To plan and optimize wireless smart grid networks, utilities must identify their transmission coverage in a given geographical area. For indoor signal analysis in areas such as airports, train stations or office environments, coverage mapping allows the technician to easily identify coverage quality.
Figure 2 shows a map of indoor coverage measurements. This map shows various measurements, color-coded according to their relative signal strength. Precise signal level data is saved with each measurement point.
Outdoor coverage mapping enables the utility provider to optimize the network by identifying signal coverage in an outdoor environment. With a GPS, areas of relative signal strength can be automatically measured and precisely correlated with location. The analyzer can take automated measurements as a function of distance or time.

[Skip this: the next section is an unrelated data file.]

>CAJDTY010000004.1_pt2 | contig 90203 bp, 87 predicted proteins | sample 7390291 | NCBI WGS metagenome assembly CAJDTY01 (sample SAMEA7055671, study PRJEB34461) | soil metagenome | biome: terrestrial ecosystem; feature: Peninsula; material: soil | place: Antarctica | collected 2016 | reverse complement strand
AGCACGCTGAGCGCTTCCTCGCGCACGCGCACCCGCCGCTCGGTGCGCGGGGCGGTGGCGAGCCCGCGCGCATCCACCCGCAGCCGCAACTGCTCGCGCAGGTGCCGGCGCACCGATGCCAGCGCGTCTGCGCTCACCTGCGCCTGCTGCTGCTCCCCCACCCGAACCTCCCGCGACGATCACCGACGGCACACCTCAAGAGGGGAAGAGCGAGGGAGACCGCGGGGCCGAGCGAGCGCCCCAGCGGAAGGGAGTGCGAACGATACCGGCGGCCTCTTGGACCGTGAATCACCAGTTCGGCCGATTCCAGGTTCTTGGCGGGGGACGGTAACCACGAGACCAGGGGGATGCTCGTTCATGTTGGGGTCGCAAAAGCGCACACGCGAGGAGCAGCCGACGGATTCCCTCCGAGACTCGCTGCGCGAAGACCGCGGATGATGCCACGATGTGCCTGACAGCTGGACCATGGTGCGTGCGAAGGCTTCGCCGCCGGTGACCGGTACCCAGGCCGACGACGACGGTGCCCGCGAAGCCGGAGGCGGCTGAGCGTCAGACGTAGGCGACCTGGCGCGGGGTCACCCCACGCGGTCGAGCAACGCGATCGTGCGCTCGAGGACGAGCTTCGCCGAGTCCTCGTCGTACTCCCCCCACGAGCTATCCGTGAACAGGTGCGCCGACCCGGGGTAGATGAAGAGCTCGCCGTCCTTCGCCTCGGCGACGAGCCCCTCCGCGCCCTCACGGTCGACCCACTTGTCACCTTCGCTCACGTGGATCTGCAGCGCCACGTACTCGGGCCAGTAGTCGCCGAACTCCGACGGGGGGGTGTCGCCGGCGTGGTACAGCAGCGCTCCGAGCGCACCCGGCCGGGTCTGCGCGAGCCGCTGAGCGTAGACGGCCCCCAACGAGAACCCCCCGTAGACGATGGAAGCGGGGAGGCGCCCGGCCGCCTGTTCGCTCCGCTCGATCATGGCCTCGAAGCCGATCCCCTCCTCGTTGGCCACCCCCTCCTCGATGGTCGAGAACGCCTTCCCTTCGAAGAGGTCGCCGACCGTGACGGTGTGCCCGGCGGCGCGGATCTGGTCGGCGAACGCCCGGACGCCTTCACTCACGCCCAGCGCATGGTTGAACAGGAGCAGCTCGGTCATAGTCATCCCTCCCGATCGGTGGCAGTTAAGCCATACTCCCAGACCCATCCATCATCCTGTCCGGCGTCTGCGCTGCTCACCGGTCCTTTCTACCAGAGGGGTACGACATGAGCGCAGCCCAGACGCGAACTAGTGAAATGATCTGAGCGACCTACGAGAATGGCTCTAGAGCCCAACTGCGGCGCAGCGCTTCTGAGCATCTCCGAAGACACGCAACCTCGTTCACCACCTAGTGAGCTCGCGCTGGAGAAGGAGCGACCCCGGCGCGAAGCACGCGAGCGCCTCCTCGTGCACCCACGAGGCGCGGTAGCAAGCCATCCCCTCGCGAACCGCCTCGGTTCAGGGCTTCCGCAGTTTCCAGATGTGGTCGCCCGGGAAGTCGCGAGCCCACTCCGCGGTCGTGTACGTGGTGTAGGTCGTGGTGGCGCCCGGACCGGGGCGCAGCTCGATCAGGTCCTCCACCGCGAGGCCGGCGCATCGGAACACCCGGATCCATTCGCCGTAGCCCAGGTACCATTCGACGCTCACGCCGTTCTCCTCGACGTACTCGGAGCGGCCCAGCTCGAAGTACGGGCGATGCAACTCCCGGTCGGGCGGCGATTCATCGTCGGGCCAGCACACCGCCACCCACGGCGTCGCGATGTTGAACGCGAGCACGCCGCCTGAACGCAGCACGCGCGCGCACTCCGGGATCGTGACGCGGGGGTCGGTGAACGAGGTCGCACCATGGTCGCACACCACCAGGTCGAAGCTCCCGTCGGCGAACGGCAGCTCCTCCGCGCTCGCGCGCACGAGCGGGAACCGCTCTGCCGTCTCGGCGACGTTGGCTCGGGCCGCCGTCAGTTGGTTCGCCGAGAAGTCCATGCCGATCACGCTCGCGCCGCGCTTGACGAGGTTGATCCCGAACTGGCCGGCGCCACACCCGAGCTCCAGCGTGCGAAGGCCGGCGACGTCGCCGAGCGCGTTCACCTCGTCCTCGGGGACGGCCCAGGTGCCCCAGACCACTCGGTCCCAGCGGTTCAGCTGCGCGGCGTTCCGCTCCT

A map provides a high-level overview of signal coverage, using various colors indicating relative signal strength. Moving the mouse indicator over any particular data point automatically brings up a balloon window showing precise measurement levels, along with the settings at which those measurements were taken.
|Figure 3: Snapshot of a signal ID feature|
Various tools are available to identify and locate sources of interference. The initial requirement is often to identify the frequency or frequencies of the interfering source. Using a handheld spectrum analyzer with a wide-band sweep, potential interferers can be identified by observing their frequencies and relative signal strength. Spectrum displays are often the best tool in determining the frequency of the interferer, while signal strength meters can assist with measuring the power level.